The question was: "115. How would you describe your opinion of the idea of "human biodiversity", as you understand the term? No Wiki page available, but essentially it is the belief that there are important genetic differences between human populations and that therefore ideas generally considered racist, such as different races having different average intelligence or personality traits, are in fact scientifically justified".

No matter how we clusterize people into races, unless it's some kind of a good randomization procedure I think the probability of their average traits being exactly equal is really small. I'm much less sure it's scientifically justified to say so as I don't know much about the state of research there.

I maybe kind of missed the "important" word there. Still...

Comment by Vamair0 on Open thread, Apr. 18 - Apr. 24, 2016 · 2016-04-19T07:51:23.026Z · LW · GW

After the survey I've become confused about what it means for HBD to be false. Should any difference between two separated populations be completely environmental? I believe it's an antiprediction to think it's not. I would bet that the "genetic potential" for any complex trait will be slightly different on average between different populations even if we are talking about two neighboring cities. Even if they started out as copies of each other just a few generations ago. I also believe that the differences are small and are mostly irrelevant to any real world problem. If it's HBD, how does a person argue that it's false? And how does someone argue that believing it makes someone a bad person?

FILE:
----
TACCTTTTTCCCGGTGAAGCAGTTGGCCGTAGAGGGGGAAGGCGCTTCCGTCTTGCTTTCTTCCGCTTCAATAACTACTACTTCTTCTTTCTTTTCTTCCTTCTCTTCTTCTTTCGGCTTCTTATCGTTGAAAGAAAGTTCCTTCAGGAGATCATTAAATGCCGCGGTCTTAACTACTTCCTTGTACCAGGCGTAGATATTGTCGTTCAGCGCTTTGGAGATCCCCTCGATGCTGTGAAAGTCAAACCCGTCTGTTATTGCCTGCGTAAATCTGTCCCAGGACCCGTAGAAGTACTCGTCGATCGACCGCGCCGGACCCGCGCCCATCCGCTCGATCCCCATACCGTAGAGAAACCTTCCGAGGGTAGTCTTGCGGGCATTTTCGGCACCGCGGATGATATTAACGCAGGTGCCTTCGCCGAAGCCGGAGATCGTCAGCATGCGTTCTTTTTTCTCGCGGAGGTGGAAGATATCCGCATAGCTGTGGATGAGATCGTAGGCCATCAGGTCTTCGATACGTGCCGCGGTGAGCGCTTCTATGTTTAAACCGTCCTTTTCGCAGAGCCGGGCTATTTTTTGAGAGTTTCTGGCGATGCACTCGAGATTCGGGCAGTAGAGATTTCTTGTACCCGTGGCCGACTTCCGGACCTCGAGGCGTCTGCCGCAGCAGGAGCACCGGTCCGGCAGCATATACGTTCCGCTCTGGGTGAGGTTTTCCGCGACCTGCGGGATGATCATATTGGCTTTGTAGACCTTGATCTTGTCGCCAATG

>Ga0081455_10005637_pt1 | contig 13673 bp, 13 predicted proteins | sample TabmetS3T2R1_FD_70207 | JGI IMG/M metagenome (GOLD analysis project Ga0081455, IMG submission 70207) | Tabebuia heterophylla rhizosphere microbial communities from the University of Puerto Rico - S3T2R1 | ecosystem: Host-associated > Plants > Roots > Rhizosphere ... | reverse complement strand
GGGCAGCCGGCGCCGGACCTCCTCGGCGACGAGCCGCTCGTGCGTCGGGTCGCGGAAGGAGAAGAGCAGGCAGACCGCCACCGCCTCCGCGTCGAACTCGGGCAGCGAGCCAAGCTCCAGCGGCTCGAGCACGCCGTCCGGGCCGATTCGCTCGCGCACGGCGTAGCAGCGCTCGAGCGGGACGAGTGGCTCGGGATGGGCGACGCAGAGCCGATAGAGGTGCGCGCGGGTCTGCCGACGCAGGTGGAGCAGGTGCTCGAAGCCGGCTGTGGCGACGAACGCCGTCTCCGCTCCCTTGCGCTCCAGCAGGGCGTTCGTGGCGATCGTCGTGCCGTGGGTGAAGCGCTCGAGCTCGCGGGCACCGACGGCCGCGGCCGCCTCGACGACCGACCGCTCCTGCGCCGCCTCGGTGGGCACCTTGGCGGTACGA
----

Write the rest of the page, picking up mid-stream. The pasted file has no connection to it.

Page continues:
Comment by Vamair0 on Rationality Quotes April 2016 · 2016-04-14T14:07:08.056Z · LW · GW